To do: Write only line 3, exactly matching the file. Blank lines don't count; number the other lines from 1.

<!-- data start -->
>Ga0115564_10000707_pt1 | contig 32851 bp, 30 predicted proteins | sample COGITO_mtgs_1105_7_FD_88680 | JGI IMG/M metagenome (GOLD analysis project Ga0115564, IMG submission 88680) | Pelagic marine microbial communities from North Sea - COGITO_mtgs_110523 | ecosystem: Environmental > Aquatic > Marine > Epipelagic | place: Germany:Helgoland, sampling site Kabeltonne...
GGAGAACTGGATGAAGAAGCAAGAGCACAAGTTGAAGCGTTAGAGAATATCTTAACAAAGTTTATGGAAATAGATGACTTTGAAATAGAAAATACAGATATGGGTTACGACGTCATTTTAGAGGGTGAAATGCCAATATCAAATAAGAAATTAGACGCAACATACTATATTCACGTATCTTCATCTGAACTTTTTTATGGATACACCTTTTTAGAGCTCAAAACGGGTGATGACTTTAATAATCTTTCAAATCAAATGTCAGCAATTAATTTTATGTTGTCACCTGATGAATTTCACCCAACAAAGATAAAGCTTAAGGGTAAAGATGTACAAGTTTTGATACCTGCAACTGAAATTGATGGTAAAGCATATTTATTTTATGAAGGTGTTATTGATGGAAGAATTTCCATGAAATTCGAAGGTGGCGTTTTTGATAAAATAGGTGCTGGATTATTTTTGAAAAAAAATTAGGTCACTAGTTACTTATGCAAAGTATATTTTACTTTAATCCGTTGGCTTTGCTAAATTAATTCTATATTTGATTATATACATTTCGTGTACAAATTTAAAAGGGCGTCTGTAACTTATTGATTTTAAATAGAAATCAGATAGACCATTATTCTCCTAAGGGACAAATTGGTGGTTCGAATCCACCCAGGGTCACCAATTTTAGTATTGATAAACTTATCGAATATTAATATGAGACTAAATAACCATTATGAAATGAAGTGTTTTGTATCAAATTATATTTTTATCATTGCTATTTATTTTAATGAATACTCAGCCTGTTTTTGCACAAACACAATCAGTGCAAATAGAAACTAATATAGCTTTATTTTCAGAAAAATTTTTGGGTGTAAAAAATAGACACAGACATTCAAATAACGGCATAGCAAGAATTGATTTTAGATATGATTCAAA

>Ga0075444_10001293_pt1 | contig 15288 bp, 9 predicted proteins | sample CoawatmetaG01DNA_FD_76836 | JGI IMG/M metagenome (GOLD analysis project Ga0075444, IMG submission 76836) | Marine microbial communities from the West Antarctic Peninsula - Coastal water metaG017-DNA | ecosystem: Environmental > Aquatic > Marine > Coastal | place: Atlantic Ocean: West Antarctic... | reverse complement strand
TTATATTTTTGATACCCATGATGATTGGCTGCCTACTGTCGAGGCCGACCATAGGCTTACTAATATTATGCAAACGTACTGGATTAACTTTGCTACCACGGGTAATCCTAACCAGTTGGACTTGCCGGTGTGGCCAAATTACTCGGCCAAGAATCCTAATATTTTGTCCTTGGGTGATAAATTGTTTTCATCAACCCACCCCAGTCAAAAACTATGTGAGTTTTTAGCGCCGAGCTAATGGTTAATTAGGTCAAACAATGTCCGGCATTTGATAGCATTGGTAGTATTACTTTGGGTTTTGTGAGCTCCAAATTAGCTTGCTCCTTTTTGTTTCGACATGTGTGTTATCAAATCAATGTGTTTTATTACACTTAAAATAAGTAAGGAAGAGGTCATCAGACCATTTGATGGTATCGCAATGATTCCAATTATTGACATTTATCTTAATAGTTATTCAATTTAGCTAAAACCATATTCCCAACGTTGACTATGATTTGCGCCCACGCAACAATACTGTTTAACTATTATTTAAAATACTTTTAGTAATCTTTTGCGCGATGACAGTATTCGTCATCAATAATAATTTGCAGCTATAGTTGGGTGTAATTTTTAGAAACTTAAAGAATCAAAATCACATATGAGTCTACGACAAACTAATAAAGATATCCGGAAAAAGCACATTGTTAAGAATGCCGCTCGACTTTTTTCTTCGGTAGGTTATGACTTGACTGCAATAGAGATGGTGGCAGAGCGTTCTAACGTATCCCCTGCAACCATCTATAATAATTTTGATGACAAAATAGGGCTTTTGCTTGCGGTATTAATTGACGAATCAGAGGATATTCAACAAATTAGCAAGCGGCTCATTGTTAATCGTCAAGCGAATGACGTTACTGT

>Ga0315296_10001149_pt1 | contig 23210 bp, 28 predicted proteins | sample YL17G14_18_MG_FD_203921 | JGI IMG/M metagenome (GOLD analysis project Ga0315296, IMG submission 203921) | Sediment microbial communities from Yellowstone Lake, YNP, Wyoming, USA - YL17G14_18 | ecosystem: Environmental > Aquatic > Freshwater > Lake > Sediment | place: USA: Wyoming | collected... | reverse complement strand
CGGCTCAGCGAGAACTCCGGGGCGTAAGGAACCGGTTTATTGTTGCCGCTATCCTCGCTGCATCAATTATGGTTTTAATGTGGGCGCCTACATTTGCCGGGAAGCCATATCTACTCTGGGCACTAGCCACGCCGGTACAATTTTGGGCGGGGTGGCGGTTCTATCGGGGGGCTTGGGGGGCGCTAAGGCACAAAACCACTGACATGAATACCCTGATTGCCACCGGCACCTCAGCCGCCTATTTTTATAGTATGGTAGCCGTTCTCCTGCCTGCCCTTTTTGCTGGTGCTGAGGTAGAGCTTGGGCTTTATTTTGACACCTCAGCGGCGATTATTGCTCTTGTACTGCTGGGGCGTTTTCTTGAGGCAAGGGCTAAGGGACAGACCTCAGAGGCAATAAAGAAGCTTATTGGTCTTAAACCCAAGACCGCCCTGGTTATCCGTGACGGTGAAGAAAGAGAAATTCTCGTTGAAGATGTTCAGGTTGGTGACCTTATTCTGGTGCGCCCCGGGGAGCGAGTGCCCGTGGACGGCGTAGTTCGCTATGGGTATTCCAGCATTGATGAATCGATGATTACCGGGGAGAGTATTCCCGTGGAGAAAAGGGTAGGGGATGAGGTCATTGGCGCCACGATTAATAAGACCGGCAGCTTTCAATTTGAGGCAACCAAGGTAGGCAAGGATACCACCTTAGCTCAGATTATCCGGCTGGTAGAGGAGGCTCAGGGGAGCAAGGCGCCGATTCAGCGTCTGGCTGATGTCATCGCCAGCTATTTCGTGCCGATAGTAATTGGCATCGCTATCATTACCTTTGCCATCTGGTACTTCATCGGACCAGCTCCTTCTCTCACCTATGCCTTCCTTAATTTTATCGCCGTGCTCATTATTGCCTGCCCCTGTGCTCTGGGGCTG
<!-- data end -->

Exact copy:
>Ga0075444_10001293_pt1 | contig 15288 bp, 9 predicted proteins | sample CoawatmetaG01DNA_FD_76836 | JGI IMG/M metagenome (GOLD analysis project Ga0075444, IMG submission 76836) | Marine microbial communities from the West Antarctic Peninsula - Coastal water metaG017-DNA | ecosystem: Environmental > Aquatic > Marine > Coastal | place: Atlantic Ocean: West Antarctic... | reverse complement strand